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Back in the classroom

bill_greenBefore the semester began, history professor Bill Green spent some time last week getting re-acquainted with his Memorial Hall office. After a four-year absence, he noticed how the ivy now covers his window. He enjoyed the familiar feel of his chair and discovered a book he had been searching for sitting on his bookshelf.

In January 2006, Green was asked to step in as interim superintendent of the Minneapolis Public Schools to begin to restore stability in the district at a difficult time. The interim position turned into a permanent one, which he held until June 30 of this year.

There was never any doubt he’d return to teaching and Augsburg, and he never saw the move as a career change. He even found himself infusing historical teaching moments in speeches and lectures he gave as superintendent.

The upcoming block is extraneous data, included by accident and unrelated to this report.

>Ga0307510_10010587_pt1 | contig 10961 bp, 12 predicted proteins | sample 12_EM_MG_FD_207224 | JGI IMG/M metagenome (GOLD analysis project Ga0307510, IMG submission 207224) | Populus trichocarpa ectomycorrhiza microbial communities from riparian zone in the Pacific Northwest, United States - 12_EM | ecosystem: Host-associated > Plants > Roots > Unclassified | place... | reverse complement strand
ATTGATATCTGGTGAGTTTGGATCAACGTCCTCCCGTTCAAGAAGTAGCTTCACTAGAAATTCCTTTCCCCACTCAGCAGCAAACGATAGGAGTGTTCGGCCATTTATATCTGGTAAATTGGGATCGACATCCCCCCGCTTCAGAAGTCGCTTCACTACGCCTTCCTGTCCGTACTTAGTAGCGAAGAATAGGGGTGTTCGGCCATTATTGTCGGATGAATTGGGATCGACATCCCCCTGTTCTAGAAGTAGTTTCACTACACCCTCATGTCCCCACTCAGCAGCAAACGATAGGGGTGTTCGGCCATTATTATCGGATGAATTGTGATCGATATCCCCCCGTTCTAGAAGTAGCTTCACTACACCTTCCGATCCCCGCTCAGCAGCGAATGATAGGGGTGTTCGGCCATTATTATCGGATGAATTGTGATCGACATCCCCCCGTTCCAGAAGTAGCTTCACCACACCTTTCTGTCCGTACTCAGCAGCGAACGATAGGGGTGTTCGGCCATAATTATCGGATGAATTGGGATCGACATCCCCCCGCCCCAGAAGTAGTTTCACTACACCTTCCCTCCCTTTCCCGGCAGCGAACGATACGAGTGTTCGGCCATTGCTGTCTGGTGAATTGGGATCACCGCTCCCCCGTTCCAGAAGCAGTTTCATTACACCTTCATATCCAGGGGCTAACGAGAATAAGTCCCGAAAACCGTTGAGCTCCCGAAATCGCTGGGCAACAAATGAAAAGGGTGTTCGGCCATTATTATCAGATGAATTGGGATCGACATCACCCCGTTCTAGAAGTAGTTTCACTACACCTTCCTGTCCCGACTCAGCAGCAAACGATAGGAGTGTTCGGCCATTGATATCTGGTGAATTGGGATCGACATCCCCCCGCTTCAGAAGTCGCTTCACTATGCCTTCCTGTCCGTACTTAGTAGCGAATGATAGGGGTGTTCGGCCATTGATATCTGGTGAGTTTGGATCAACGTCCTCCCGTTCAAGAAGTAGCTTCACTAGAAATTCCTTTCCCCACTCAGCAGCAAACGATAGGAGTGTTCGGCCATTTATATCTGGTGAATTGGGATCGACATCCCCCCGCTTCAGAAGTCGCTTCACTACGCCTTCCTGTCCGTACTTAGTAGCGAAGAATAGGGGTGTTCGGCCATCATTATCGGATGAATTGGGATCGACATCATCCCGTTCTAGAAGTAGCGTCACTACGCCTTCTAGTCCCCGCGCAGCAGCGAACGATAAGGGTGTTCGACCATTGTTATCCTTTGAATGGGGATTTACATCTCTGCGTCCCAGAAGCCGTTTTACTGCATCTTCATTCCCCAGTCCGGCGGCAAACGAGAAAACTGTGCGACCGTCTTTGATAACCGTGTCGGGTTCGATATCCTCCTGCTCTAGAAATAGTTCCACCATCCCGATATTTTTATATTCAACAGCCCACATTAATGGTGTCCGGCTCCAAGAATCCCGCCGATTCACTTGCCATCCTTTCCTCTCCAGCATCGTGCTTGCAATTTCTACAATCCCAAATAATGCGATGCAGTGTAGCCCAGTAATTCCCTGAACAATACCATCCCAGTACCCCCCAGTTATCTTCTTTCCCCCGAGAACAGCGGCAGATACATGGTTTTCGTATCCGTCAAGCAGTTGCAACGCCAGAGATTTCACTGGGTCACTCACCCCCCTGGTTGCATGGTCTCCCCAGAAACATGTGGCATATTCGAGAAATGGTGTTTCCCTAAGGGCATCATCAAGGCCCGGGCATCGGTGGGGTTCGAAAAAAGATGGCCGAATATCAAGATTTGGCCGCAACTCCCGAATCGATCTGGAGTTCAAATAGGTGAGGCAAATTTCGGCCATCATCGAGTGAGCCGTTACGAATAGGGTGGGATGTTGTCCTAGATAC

“What I really missed was the luxury to think more deeply,” Green says. “I had to fight for time to be reflective, with so many fires, issues, and critical tensions to deal with…and I look forward to being back and thinking two or three levels deeper.”

This semester Green is teaching day courses in civil rights history and American legal history, and U. S. history in Weekend College. He looks forward to being in the classroom again.

“I want students to not only learn the material, but I push them…how do they feel about it, how do they see the world, and who are they inside?”

Green returns to campus with clearer understanding of the enormous challenges faced by Minneapolis public schools, as they try to educate a majority of students who are of poverty and of color, with increasing numbers of new immigrants. He says that programs like Augsburg’s that support students in various ways offer some of these students “the opportunities to find the talent within themselves.”

Green has also missed time for writing. This summer he finally could tackle comments he received last fall concerning chapters in a manuscript. A sequel to his first book, A Peculiar Imbalance: The Fall and Rise of Racial Equality in Early Minnesota, is on his to-do list, as well as ideas for a novel and play. He’s also been asked to write about leadership and school reform.

Green is anxious to catch up on what has changed at Augsburg in four years—a new president, new programs, and, of course, all new students.

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